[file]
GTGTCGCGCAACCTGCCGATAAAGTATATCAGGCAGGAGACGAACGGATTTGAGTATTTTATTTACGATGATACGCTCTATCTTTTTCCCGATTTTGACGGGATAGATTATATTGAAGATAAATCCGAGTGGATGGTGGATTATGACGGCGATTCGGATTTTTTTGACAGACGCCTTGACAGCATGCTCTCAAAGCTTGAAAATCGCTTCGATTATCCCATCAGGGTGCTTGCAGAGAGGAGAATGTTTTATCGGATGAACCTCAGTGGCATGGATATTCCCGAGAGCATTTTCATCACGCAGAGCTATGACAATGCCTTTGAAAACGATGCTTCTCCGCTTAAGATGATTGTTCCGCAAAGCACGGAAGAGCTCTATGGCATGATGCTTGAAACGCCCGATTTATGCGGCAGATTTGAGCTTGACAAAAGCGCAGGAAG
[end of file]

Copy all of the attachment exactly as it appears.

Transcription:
GTGTCGCGCAACCTGCCGATAAAGTATATCAGGCAGGAGACGAACGGATTTGAGTATTTTATTTACGATGATACGCTCTATCTTTTTCCCGATTTTGACGGGATAGATTATATTGAAGATAAATCCGAGTGGATGGTGGATTATGACGGCGATTCGGATTTTTTTGACAGACGCCTTGACAGCATGCTCTCAAAGCTTGAAAATCGCTTCGATTATCCCATCAGGGTGCTTGCAGAGAGGAGAATGTTTTATCGGATGAACCTCAGTGGCATGGATATTCCCGAGAGCATTTTCATCACGCAGAGCTATGACAATGCCTTTGAAAACGATGCTTCTCCGCTTAAGATGATTGTTCCGCAAAGCACGGAAGAGCTCTATGGCATGATGCTTGAAACGCCCGATTTATGCGGCAGATTTGAGCTTGACAAAAGCGCAGGAAG